UFC 196 Picks: Diaz To Go Down When Facing Shredded McGregor

Swinging Johnson

Thursday, February 25, 2016 11:46 AM GMT

Thursday, Feb. 25, 2016 11:46 AM GMT

Nate Diaz has been tapped as a late replacement for Rafael dos Anjos to tangle with featherweight king Conor McGregor. Let’s determine if McGregor can still be an effective UFC pick.

McGregor to Pack on the Pounds
Conor McGregor is a big featherweight. When he walks, or should I say struts, into the Octagon he is jacked to the max and shredded like a big old bag of mozzarella. The man is iron and has the punching power of a middleweight. However, at 5’9” McGregor will be three inches shorter than his opponent on March 5th and may not own the same jaw-dropping power punching advantage that has carried him to fame and fortune at 145. Okay, his mouth has had a lot to do with that fame and fortune but if you can’t walk the walk then talking the talk is useless in a sport that is settled with flying fists as opposed to rapier wit.

It should be noted that in anticipation of his step up to lightweight McGregor has employed welterweight Gunnar Nelson as his chief sparring partner. This should prepare McGregor for the heavier punches that he will be taking at 170 pounds. But until the action is live and every punch is meant with cruel intentions it is difficult to fully predict how the Irishman will react when he gets hit with a Nate Diaz haymaker of the same variety that broke Gray Maynard a few years ago at the TUF Finale. We will see if McGregor can take as well as he gives.

 

Is Diaz Suited to Welterweight?
Nate Diaz is 2-2 at welterweight which is why the submission specialist has plied his trade in the lightweight division. But now at 30-years-old Diaz may be far more comfortable at his natural weight as evidenced by his failure to make 155 pounds when he fought Rafael dos Anjos at a catchweight of 160 approximately 14 months ago. That match ended in a unanimous decision for dos Anjos. However it appears as though Diaz would prefer to bump up to the welterweight division and allow his maturing body to compete at a weight that would not warrant the extra work required into shedding pounds and the pre-fight dehydration that often accompanies it.

But here’s the deal with Diaz. He is not a knockout artist. He drops haymakers from both sides using a barrage of strikes to wear his opponent down rather than those teeth-loosening bombs that emanate from true fistic destroyers. Diaz can throw and he can box without a doubt but his success comes when the fight hits the mat. The man who, along with his brother Nick, put Stockton swag on the map has racked up 11 submissions versus just four KO’s in his 18 career MMA victories. It would seem that Diaz would be better suited to submitting lightweights rather than beefier welterweights which means 170 may be a bit of a stretch for the lanky Diaz.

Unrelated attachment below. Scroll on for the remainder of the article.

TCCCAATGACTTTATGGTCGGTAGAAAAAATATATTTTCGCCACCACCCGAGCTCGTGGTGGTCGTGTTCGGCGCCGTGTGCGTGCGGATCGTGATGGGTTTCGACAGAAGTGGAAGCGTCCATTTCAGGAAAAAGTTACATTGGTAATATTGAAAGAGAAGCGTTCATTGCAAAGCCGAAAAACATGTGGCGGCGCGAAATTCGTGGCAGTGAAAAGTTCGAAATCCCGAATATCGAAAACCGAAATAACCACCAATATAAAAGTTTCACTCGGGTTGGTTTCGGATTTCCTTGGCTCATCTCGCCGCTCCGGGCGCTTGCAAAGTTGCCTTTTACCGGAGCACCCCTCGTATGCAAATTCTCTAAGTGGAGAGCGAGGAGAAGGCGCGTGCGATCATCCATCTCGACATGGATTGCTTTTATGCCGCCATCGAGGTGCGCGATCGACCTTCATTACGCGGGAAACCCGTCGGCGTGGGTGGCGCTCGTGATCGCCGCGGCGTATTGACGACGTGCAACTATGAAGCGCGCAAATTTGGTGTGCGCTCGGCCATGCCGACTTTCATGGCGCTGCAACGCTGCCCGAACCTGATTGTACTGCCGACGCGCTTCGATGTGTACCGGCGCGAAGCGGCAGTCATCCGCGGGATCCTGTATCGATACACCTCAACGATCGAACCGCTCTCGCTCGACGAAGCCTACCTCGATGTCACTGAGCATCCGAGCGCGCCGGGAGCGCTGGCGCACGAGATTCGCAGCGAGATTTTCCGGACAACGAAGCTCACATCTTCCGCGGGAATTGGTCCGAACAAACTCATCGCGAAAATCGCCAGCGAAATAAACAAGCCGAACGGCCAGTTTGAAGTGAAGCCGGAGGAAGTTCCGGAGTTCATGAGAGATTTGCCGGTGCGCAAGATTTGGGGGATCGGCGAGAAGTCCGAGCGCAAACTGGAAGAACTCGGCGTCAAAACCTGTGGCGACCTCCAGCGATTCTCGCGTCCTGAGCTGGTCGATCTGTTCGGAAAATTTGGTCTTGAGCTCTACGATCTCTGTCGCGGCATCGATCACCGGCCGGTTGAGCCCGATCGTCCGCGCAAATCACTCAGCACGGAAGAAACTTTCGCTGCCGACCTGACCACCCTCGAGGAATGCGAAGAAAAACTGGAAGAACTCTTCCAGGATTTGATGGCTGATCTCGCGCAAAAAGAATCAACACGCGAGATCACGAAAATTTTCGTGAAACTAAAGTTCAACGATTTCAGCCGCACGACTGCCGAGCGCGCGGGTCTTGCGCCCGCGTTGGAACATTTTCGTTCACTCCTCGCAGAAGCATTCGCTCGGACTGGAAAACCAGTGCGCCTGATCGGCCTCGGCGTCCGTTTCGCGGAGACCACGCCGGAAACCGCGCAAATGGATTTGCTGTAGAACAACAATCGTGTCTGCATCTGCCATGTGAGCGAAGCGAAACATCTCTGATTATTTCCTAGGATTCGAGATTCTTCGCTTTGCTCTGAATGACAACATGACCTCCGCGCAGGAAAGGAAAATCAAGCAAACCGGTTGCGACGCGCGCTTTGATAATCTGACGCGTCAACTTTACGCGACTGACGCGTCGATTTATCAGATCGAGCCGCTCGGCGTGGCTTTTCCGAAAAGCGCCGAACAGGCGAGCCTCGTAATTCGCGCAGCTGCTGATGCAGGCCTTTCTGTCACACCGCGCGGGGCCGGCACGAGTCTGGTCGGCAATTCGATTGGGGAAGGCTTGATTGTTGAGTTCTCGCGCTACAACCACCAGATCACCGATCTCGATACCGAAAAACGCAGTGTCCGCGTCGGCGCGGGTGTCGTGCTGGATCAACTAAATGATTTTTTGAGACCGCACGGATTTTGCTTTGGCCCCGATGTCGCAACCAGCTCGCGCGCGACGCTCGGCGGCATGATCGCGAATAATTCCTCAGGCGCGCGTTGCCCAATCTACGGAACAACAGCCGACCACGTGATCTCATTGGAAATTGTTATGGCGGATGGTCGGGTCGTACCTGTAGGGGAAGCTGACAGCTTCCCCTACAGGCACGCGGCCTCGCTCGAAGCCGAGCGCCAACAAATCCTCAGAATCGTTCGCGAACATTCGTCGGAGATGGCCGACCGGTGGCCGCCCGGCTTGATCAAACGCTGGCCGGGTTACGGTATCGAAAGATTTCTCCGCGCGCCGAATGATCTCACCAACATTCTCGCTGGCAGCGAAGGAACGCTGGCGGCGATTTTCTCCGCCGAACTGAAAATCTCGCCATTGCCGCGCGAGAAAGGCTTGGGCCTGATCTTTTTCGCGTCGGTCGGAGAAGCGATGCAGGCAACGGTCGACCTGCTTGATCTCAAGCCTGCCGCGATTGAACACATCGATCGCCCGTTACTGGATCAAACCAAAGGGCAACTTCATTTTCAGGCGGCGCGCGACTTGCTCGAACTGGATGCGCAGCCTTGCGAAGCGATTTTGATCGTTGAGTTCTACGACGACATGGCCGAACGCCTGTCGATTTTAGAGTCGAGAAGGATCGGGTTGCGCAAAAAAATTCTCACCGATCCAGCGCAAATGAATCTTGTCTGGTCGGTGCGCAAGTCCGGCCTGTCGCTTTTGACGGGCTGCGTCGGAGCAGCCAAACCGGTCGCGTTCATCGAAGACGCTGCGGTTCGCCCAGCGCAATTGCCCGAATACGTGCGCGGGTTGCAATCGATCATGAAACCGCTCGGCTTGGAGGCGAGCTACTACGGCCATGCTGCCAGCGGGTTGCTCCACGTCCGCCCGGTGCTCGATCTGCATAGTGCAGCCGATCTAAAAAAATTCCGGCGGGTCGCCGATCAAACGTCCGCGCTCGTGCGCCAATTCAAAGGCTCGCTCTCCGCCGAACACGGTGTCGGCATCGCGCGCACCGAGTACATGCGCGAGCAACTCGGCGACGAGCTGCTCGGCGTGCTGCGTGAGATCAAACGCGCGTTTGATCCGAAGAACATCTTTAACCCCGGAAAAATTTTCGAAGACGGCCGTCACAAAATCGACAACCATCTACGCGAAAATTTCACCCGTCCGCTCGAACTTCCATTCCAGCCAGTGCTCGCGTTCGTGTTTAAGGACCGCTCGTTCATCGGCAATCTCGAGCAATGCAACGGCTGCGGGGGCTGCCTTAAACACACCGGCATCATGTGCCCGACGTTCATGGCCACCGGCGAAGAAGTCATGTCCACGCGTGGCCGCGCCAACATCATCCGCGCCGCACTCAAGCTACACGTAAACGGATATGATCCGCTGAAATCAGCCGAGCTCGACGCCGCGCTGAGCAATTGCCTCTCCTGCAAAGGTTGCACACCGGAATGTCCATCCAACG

Betting Analysis
I’m not so sure I like McGregor’s climb to 170 as much as most of his fans. And yes, I am an unabashed Conor McGregor fan whose trash talk is more on the cheekier, clever side as opposed to Diaz’s straight-outta-Stockton punkish drivel. Yet, an intellectual decision should not be colored by emotion which is why we must peruse the UFC odds and determine if McGregor is worthy of laying all that lumber.

We know CM walks into virtually every match with a disadvantage on the mat and this will be no different as he faces a Cesar Gracie trained BJJ black belt. Unlike wrestling savant Chad Mendes, Diaz is taller and far more adept at submissions than the diminutive grappler who pinned McGregor to the mat for most of the opening round in their UFC 189 showdown until The Notorious took control in the second round and melted Mendes with a barrage of lefts and rights that you could feel from Vegas all the way to your living room couch.

The bottom line is this. Diaz’s best mat work is done when his opponent takes him to the ground. He is not a wrestler and won’t shoot for a takedown. He is arrogant enough to believe that he can outbox McGregor and keep him at bay using a sizeable height and reach advantage. But while Diaz may outpoint McGregor in terms of sheer volume of strikes, he won’t outmuscle him and once Diaz feels the full might and fury of the Dublin Destroyer, he will not recover. To his credit, Diaz has been knocked out only once in his career, but on March 5th he will get a reminder of what it feels like to take a very public nap. This is why we will include Conor McGregor in our UFC picks at 196.

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UFC Pick: Conor McGregor -370
Best Line Offered: at 5Dimes

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